Australia drops water bombs on raging bush fires
Wildfires are a natural annual event in Australia, but this year is one of the worst in living memory, a combination of scorching weather, a lack of rain and tinder-dry bush.
Local media have said it is a "once in a century heatwave" and among the worst in living memory.
Officials said said dozens of fires were blazing across the country's densely populated southeast, and police said at least one that hit Sydney's metropolitan area late on Friday had been deliberately lit.
As temperatures in Melbourne soared to 45 degrees Celsius on Saturday, a major fire east of the city had burned more than 160 hectares of parkland after jumping containment lines overnight.
Authorities warned nearby residents to be on alert and a Reuters photographer at the scene said aircraft were water-bombing spot fires that were breaking out ahead of the main front.
"It is extremely dry. We do have some concern about the winds picking up and having an impact on the fire," a spokesman for Victoria state's Country Fire Authority told Reuters.
An "urgent threat message" was posted for local communities to be prepared to be hit by fire. Threat notices were also issued for several other areas, while another fire which broke out in the morning was close to the main highway between Melbourne and Sydney.
In New South Wales, authorities said more than 40 fires were burning, with bushfire emergencies declared in several places. Smoke covered many areas of Sydney, which came under threat from two fires late on Friday.
Police blamed a fire that broke out in the inner-Sydney district of Lane Cove on Friday night on arson. The fire burnt several hectares of a national park within the Sydney metropolitan area, threatening nearby homes.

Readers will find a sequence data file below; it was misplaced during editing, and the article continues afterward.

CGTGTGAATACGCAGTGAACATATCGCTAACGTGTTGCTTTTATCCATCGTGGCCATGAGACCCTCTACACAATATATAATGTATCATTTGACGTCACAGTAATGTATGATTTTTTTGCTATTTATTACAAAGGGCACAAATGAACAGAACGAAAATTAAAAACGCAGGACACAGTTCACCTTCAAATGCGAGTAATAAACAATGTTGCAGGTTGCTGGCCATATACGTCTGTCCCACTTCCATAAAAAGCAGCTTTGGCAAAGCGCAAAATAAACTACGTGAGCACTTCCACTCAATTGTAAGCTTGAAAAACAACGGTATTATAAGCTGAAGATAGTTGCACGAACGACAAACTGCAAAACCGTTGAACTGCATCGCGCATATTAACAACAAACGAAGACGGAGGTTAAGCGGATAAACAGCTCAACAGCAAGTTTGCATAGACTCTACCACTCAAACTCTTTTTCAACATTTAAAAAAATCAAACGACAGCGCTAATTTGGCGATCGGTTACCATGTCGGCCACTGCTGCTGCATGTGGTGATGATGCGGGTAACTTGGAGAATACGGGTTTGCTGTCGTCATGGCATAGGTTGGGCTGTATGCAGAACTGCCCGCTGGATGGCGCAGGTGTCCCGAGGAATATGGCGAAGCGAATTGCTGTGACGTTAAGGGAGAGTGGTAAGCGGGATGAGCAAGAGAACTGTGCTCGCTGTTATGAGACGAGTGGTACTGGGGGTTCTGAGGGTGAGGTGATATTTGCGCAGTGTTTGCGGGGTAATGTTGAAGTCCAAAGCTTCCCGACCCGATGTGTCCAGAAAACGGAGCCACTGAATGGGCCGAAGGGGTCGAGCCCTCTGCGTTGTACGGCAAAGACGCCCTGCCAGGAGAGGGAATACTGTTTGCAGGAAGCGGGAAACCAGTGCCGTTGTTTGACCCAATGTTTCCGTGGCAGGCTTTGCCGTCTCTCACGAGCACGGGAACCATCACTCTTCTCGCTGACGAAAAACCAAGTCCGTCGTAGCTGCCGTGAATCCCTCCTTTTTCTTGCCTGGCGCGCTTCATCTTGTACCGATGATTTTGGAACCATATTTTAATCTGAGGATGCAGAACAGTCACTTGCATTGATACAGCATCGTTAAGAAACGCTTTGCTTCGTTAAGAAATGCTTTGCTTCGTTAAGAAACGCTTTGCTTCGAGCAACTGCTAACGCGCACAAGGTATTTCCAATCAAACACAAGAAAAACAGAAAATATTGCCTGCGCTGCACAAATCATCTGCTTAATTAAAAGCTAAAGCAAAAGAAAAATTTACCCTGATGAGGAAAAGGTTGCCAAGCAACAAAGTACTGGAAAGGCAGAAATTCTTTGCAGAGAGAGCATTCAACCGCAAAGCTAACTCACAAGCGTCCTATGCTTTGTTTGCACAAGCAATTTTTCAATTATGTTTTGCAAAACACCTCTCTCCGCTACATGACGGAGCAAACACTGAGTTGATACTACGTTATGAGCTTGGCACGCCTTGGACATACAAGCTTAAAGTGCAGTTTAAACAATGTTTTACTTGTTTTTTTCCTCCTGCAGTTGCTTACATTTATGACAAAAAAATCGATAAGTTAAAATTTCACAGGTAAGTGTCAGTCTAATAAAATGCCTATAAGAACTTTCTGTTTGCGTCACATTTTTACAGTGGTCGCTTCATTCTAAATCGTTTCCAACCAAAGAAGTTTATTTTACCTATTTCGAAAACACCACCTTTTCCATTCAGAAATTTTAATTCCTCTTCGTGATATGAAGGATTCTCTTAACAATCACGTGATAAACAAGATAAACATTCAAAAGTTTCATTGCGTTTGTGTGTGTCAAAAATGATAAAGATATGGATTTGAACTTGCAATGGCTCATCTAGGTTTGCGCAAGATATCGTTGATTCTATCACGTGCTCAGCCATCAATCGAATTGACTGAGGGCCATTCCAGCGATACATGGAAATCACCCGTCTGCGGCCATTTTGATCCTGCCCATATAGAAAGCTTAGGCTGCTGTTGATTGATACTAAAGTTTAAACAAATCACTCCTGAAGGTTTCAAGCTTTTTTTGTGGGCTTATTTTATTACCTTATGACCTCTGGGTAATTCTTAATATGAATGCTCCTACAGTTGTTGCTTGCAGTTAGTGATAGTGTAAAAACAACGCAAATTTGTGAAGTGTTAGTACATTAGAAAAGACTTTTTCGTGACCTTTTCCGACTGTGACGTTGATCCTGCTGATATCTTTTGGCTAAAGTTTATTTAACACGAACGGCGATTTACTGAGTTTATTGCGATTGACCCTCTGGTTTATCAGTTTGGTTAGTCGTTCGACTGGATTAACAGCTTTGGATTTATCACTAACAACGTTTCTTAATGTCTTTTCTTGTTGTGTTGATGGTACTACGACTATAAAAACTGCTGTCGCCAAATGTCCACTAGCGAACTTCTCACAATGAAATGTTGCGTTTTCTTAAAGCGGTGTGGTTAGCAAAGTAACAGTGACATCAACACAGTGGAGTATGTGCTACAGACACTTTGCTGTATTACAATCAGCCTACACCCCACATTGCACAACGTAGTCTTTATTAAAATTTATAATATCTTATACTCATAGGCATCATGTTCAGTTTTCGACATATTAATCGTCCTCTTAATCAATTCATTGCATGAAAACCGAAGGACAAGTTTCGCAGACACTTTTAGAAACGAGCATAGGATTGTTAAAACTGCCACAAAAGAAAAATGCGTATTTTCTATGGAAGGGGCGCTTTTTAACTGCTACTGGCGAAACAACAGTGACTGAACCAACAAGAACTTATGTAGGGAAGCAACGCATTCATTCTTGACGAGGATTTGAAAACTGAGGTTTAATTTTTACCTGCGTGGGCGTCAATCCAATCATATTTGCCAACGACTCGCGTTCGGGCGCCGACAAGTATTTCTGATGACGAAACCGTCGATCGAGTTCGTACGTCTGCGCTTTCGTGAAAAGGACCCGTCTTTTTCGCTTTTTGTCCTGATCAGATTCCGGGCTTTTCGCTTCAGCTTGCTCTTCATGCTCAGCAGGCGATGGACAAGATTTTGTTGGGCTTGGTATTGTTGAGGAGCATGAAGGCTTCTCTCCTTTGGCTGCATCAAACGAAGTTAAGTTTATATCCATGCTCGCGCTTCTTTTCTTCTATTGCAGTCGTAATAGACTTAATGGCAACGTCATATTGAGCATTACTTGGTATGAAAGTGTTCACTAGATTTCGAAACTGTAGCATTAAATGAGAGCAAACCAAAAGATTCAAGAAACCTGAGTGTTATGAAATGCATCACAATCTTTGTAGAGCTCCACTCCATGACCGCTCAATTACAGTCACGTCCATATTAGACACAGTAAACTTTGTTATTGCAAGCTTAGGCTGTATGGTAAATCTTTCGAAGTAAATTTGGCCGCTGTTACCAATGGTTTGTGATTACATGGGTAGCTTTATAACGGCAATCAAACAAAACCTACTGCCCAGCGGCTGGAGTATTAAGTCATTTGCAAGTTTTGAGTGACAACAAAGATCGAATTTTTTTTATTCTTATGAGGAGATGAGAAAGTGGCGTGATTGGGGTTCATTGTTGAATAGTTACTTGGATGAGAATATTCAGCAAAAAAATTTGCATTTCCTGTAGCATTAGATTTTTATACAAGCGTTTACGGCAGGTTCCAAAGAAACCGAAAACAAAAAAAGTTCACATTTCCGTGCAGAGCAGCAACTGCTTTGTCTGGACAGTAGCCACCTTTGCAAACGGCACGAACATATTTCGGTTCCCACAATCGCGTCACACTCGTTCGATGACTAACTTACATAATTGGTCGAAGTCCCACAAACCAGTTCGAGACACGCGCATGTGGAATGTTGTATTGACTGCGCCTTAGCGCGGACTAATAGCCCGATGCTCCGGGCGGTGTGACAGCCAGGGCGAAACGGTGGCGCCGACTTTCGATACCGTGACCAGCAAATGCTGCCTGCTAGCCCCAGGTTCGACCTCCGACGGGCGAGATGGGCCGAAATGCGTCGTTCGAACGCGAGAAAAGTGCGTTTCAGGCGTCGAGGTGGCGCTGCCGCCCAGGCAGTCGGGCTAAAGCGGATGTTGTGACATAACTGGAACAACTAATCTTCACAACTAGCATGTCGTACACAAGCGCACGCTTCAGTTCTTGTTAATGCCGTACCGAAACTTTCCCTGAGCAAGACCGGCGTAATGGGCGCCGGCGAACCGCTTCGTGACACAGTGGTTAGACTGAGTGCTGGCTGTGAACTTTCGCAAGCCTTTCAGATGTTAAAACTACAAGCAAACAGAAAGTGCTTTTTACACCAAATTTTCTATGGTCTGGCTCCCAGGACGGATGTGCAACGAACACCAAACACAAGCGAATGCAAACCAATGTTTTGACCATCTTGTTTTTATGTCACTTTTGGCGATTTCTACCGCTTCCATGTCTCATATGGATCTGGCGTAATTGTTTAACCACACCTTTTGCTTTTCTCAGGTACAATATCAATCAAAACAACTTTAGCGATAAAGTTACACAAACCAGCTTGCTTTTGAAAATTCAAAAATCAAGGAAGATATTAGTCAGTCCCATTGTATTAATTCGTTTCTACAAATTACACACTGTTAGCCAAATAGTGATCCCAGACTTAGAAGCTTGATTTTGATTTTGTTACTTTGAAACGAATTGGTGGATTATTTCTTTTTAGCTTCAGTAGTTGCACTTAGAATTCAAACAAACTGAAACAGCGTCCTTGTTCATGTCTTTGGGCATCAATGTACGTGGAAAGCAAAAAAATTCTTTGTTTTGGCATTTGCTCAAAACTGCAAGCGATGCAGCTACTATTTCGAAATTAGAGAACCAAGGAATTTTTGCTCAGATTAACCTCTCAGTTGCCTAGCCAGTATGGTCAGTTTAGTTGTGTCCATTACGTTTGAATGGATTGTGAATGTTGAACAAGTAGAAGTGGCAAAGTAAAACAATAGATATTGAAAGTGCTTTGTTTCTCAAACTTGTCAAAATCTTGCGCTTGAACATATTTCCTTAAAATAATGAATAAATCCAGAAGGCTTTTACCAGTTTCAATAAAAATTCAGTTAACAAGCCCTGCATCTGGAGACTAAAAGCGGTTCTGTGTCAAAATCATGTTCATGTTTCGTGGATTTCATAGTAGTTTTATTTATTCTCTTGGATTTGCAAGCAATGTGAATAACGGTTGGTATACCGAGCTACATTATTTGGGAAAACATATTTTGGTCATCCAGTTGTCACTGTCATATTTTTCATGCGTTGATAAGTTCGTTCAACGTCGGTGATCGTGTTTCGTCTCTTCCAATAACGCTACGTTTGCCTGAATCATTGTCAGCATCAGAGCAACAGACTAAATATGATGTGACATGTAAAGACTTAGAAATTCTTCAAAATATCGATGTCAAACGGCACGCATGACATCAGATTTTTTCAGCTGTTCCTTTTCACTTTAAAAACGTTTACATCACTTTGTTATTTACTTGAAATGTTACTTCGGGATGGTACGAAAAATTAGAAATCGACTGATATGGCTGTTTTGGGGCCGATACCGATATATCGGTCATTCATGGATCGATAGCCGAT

Researchers say around half of the bushfires in Australia are deliberately lit.
Another fire in the Wollemi national park, the home of the famous 'living fossil', the Wollemi pine, had destroyed 1,000 hectares of forest northwest of Sydney, a spokeswoman for the New South Wales state Rural Fire Service told Reuters.
"The fire is moving quite quickly," spokeswoman Rebel Talbert said, adding that a bushfire emergency had been declared there and aircraft with water bombs were trying to bring it under control.
Another blaze near the coast south of Sydney had jumped containment lines and was proving hard to control. Authorities in South Australia said they were tackling a fire near the southern community of Mount Gambier.
The heatwave has caused a spate of heat-related deaths, which has left morgues struggling to cope, while transport and power services have repeatedly broken down in the hot weather.
Tens of thousands of firefighters are on standby to cope with bushfire outbreaks, with authorities in Victoria warning Saturday's conditions could be worse than those that led to the deadly "Ash Wednesday" fires of 1983, which killed 75.
The temperature in the outback town of Ivanhoe in New South Wales state was forecast to reach 47 degrees Celsius on Saturday and temperatures above 45 degrees Celsius were reported from several areas.
The heatwave should not affect commodity crops such as wheat and sugar, which are grown predominately in western and northerneast Australia.
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